Perl 6 modulinos are even easier

Perl 6 has this wonderful thing called MAIN which is a built-in modulino thingy.

In my excellent number hobby (which I started writing about in Mastering Perl even after I switched to C), I’ve been converting some bits to Perl 6 just for giggles. There’s a small Perl 5 module I wrote to get the number of CPUs I rewrote in Perl 6. It’s not sophisticated or surprising. It’s actually quite banal in function; merely dispatch to some method that knows what to do on the platforms I care about. And, be a modulino.

module CpuCount {
	sub run () is export {
		say get_cpu_count();

	sub get_cpu_count () is export {
		state $dispatch = {
			freebsd  => &_freebsd,
			_default => &_posix,

		my $key = $dispatch.{ $* }:exists ?? $* !! '_default';

		$dispatch.{ $key }.();

	sub _freebsd () { _get_conf( 'NPROCESSORS_ONLN' ) }

	sub _posix ()   { _get_conf( '_NPROCESSORS_ONLN' ) }

	sub _get_conf ( $key ) {
		state $command = '/usr/bin/getconf';

		unless $key ~~ m/ ^^ <[_A..Z0..9]>+ $$ / {
			warn "Key $key doesn't look acceptable";
		qq:x{$command $key 2>/dev/null}.chomp;

sub MAIN {
	import CpuCount;

First, MAIN. Perl 6 calls that if the file is the top-level thingy rather than something that’s loaded by something else. No more caller tricks. It’s even better though. Although I don’t need it here, if I give MAIN a signature, it does some argument handling automatically. And, lexical imports!

Back to the top of the program, I can create a module, similar to Perl 5’s package BLOCK syntax. I really like that. I get export handling without inheritance (that I can see, at least) by marking what is eligible with is export.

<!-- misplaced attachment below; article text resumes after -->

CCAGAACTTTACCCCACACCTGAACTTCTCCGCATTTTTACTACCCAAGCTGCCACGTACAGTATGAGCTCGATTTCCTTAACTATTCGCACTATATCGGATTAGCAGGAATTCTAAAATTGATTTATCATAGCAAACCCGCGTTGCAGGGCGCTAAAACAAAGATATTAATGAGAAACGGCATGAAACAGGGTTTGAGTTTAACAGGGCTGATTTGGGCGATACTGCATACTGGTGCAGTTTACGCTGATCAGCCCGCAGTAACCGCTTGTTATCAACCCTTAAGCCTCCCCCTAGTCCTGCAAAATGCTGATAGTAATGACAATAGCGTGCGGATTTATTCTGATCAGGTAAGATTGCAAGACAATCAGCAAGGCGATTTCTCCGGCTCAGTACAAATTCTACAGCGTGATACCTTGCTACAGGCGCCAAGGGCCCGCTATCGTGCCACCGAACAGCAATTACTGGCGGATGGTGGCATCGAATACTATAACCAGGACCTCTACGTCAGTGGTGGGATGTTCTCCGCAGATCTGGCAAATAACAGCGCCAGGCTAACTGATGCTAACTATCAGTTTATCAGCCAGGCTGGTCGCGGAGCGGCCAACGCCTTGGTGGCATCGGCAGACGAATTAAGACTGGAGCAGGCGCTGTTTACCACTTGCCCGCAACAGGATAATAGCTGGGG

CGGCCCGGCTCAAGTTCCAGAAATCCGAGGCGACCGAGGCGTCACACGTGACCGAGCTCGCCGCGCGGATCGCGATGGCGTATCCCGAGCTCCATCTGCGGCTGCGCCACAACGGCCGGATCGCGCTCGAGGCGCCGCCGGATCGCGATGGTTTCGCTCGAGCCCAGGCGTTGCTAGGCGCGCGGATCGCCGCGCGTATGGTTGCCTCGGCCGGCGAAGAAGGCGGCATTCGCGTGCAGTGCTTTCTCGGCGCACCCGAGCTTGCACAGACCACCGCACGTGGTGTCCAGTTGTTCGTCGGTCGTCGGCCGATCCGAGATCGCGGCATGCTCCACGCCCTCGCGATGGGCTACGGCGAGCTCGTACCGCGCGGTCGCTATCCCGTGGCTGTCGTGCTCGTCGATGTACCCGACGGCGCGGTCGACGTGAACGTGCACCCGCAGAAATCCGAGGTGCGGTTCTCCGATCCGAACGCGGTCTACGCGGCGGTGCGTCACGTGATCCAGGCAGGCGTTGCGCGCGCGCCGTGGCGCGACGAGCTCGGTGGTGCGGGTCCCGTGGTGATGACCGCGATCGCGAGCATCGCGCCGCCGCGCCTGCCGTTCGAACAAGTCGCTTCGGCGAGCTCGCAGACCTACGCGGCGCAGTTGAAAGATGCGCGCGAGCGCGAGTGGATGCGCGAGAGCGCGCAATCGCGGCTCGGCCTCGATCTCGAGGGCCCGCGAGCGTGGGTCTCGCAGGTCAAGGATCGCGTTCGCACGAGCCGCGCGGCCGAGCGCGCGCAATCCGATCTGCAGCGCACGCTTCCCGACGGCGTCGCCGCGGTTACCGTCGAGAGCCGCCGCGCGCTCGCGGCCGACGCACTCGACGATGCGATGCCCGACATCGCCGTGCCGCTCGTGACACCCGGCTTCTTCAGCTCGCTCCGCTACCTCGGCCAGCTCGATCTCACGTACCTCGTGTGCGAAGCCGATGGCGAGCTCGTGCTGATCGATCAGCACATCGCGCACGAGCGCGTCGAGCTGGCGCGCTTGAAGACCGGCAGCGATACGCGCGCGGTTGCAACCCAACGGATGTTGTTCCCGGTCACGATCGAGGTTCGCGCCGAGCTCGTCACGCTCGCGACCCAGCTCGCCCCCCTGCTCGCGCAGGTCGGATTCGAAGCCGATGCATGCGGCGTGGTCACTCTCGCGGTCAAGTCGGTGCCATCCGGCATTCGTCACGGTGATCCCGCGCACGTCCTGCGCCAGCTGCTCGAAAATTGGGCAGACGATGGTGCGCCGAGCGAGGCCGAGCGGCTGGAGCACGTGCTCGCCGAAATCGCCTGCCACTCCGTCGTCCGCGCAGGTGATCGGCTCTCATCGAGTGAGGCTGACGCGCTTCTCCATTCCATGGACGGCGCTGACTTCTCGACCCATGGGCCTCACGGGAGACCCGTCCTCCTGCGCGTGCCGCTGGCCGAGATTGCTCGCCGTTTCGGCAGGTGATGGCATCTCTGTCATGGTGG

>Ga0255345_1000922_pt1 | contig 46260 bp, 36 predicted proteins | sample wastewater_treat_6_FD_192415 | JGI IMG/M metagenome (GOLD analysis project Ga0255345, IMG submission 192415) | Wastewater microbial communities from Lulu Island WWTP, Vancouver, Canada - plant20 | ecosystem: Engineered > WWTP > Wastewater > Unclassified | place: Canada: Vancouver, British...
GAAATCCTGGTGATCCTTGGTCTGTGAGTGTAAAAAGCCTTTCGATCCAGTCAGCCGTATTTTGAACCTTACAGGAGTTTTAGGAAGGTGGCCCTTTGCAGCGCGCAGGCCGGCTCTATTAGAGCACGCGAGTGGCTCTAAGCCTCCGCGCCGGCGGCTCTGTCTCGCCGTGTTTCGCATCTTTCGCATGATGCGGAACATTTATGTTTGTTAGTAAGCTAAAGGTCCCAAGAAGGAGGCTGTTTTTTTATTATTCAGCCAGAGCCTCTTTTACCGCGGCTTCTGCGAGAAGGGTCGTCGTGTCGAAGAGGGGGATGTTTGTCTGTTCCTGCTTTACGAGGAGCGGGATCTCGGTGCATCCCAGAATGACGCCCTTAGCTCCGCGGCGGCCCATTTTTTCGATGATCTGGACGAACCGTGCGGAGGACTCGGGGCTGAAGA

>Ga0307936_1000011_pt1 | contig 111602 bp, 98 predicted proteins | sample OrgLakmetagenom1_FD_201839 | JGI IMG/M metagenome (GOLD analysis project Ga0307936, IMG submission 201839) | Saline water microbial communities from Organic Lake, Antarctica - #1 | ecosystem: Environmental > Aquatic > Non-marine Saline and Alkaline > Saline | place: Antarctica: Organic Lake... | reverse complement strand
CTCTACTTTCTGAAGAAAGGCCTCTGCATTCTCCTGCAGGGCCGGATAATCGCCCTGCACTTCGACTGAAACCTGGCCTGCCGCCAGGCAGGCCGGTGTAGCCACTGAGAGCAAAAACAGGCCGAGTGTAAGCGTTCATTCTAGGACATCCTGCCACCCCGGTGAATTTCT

Inside get_cpu_count, I use the $*DISTRO special variable to find out what system I’m on. That’s an object with various parts I can access.

In the dispatch table, I get a reference to a subroutine by using the & in front of it. That messed me up for a bit, but I think I like that.

In _get_conf, I have a regex. That’s changed quite a bit with double typing. The ^^ and $$ are anchors, whitespace is insignificant by default, and character classes are much fancier. Those are put in <[ ... ]> because you can do set operations on the things in the square brackets. Very fancy, but there’s more typing. I also have to use .. to make a range of characters. Disk drives are cheap, so let’s use up those bytes!

I love string objects. I call the external command and can chomp it right away. And, chomp returns the modified string like God always wanted.

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